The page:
Medieval Farming Calendar

Medieval Farming Calendar

The Medieval farming calendar was dictated by the weather, with peasant farmers having to take on specific duties and specific times to ensure the crops would grow.

The following table provides details of a typical farming calendar, charting the farming work that was completed each month and the type of weather the farmer would be looking for.


Month Work that needed to be done Weather the farmer wanted
January Mending and making tools, repairing fences Showers
February Carting manure and marl Showers
March Ploughing and spreading manure Dry, no severe frosts
April Spring sowing of seeds, harrowing Showers and sunshine
May Digging ditches, first ploughing of fallow fields Showers and sunshine
June Haymaking, second ploughing of fallow field, sheep-shearing Dry weather
July Haymaking, sheep-shearing, weeding of crops Dry early, showers later
August Harvesting Warm, dry weather
September Threshing, ploughing and pruning fruit trees Showers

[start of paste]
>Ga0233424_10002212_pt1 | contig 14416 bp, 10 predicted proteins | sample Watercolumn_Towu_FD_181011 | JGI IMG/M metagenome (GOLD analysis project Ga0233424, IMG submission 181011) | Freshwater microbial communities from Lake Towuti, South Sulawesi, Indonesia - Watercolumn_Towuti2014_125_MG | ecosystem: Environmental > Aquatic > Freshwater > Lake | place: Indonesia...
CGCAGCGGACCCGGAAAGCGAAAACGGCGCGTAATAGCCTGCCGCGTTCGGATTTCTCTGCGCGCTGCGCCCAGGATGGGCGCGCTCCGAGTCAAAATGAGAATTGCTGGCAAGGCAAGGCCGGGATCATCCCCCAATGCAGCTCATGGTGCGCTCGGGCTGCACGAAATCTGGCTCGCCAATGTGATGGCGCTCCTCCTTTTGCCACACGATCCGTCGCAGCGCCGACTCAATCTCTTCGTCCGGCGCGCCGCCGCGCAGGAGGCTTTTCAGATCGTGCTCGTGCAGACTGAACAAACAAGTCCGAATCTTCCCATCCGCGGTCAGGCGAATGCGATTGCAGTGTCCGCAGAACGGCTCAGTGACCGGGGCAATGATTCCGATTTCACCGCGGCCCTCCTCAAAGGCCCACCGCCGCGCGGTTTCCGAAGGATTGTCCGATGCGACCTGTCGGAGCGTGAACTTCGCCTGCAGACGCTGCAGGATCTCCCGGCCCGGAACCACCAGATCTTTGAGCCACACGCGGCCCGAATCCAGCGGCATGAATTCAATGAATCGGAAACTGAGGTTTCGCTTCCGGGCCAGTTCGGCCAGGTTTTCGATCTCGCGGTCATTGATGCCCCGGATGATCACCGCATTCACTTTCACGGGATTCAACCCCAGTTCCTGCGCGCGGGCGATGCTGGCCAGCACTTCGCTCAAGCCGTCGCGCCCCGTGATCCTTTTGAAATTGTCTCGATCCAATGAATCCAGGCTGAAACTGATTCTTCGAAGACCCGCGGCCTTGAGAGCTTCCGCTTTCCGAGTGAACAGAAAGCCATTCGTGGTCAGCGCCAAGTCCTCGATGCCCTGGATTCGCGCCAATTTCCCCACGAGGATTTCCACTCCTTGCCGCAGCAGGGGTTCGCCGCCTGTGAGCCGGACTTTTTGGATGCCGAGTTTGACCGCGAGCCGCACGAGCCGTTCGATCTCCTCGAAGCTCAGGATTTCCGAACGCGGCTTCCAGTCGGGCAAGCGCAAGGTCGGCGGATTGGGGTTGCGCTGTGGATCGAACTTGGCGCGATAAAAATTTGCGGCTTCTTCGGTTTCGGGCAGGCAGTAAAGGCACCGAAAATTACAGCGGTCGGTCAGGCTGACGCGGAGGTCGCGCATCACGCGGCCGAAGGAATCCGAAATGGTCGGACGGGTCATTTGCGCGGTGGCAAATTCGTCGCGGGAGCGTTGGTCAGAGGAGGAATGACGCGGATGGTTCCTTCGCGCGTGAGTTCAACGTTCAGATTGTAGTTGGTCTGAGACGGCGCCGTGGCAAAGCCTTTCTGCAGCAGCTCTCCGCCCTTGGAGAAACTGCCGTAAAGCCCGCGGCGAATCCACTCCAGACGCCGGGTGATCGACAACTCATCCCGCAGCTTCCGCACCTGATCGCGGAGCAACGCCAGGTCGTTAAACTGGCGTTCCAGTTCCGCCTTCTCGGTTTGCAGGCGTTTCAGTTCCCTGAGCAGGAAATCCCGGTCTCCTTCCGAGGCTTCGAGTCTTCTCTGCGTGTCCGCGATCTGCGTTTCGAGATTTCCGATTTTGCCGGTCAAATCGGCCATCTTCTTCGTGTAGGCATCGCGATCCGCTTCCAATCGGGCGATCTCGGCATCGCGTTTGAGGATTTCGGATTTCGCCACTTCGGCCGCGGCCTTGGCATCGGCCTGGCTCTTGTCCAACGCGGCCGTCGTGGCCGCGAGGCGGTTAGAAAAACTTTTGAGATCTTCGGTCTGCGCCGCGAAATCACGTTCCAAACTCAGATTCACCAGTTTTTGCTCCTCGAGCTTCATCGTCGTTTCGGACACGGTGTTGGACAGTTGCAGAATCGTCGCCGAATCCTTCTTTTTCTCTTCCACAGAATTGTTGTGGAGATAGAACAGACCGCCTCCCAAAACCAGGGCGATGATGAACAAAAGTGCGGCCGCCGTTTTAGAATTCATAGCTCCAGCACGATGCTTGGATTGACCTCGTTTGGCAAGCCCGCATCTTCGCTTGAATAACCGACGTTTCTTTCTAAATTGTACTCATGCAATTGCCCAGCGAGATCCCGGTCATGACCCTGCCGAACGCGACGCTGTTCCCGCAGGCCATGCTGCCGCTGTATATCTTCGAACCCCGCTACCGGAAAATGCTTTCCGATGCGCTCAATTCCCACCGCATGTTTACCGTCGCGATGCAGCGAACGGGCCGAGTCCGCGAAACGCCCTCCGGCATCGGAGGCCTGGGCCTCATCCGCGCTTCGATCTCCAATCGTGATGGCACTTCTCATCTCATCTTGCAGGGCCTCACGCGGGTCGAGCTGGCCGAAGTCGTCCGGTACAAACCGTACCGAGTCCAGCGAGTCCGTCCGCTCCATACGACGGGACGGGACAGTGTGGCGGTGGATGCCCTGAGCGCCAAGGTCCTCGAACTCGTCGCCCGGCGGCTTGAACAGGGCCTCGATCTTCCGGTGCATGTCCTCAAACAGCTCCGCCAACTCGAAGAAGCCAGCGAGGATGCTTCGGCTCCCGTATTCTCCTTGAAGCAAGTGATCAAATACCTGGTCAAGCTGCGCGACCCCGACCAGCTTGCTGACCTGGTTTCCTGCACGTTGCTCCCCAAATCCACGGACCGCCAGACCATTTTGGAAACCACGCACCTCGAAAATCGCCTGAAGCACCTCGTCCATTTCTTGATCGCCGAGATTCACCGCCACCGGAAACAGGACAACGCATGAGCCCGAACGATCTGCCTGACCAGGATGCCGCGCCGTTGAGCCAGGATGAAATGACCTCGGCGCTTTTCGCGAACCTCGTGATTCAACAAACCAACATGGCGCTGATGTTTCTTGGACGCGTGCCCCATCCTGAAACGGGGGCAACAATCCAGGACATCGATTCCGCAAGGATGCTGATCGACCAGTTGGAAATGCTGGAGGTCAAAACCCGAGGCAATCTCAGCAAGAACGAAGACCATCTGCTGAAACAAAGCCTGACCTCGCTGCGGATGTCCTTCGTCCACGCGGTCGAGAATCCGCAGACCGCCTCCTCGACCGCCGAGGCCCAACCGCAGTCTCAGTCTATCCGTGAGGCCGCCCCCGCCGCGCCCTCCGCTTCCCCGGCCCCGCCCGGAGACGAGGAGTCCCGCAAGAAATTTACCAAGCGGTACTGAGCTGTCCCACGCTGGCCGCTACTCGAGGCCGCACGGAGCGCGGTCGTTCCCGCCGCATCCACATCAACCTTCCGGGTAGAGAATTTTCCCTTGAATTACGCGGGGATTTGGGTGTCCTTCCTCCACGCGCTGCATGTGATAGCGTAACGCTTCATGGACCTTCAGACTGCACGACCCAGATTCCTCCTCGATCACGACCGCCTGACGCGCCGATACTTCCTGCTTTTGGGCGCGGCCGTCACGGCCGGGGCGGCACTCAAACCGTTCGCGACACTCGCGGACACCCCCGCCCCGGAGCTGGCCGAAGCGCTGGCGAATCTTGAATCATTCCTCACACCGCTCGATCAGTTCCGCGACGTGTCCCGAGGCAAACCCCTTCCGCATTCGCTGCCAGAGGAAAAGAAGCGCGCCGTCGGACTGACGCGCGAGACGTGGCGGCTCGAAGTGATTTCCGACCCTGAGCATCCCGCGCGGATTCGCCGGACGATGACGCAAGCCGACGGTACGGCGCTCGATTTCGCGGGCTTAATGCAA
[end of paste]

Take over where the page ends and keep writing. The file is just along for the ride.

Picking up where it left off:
October Last ploughing of the year Dry, no severe frosts
November Collecting acorns for pigs Showers and sunshine
December Mending and making tools, killing animals Showers and sunshine

The second table provides explanations for some of the terms commonly used by farmers in Medieval England.



Marl This lime-like clay was often used in Medieval times as manure.
Frosts Medieval peasants were incredibly concerned about frosts as a single instance had the potential to kill a peasant’s crop. Frosts could cause irreparable damage to seeds, leaving families or whole villages without any crops for a whole year.
Harrowing This was a spiked farming tool which covered seeds after they were planted, just like a garden rake.
Fallow Fields Fallow fields were portions of land left to themselves for a year so they could repair themselves and provide stronger soil for years to come. Unfortunately, if a field was used repeatedly it would lose its fertility and fail to produce crops.
Acorns Originating from oak trees, acorns were commonly used for feeding pigs in Medieval times. The pigs, which would roam local forests, would then grow larger, providing more meat for the lords.
Heavy Rain Rain was a huge concern for farmers during the summer. At this point in the year the crop would almost be ready to harvest, but a serious rain storm could flatten the crops and make harvesting almost impossible.

See also: Medieval Farming

MLA Citation/Reference

"Medieval Farming Calendar". 2023. Web.